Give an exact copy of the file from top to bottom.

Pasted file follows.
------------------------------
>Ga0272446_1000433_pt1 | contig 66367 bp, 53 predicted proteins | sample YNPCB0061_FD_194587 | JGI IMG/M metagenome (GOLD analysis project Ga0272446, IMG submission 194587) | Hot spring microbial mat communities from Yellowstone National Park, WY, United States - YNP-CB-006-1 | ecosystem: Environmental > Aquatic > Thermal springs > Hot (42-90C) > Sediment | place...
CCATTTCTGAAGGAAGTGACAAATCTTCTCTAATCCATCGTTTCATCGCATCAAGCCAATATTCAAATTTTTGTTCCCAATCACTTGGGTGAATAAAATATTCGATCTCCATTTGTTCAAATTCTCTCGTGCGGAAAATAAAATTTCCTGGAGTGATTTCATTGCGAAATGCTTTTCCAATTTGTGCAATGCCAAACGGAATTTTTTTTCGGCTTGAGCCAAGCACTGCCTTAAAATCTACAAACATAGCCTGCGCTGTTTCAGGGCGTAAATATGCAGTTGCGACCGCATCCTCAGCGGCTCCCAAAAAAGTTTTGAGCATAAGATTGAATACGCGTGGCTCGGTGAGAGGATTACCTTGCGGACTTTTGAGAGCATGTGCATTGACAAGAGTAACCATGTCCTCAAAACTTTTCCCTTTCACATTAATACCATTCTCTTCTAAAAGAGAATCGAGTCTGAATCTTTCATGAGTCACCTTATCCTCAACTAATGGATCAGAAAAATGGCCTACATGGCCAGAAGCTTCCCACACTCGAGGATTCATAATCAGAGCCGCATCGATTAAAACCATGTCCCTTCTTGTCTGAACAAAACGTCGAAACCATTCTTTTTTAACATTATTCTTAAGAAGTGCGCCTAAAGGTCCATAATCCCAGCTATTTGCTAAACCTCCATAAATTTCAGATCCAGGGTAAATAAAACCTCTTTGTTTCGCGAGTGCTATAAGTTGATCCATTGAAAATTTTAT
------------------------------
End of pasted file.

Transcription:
>Ga0272446_1000433_pt1 | contig 66367 bp, 53 predicted proteins | sample YNPCB0061_FD_194587 | JGI IMG/M metagenome (GOLD analysis project Ga0272446, IMG submission 194587) | Hot spring microbial mat communities from Yellowstone National Park, WY, United States - YNP-CB-006-1 | ecosystem: Environmental > Aquatic > Thermal springs > Hot (42-90C) > Sediment | place...
CCATTTCTGAAGGAAGTGACAAATCTTCTCTAATCCATCGTTTCATCGCATCAAGCCAATATTCAAATTTTTGTTCCCAATCACTTGGGTGAATAAAATATTCGATCTCCATTTGTTCAAATTCTCTCGTGCGGAAAATAAAATTTCCTGGAGTGATTTCATTGCGAAATGCTTTTCCAATTTGTGCAATGCCAAACGGAATTTTTTTTCGGCTTGAGCCAAGCACTGCCTTAAAATCTACAAACATAGCCTGCGCTGTTTCAGGGCGTAAATATGCAGTTGCGACCGCATCCTCAGCGGCTCCCAAAAAAGTTTTGAGCATAAGATTGAATACGCGTGGCTCGGTGAGAGGATTACCTTGCGGACTTTTGAGAGCATGTGCATTGACAAGAGTAACCATGTCCTCAAAACTTTTCCCTTTCACATTAATACCATTCTCTTCTAAAAGAGAATCGAGTCTGAATCTTTCATGAGTCACCTTATCCTCAACTAATGGATCAGAAAAATGGCCTACATGGCCAGAAGCTTCCCACACTCGAGGATTCATAATCAGAGCCGCATCGATTAAAACCATGTCCCTTCTTGTCTGAACAAAACGTCGAAACCATTCTTTTTTAACATTATTCTTAAGAAGTGCGCCTAAAGGTCCATAATCCCAGCTATTTGCTAAACCTCCATAAATTTCAGATCCAGGGTAAATAAAACCTCTTTGTTTCGCGAGTGCTATAAGTTGATCCATTGAAAATTTTAT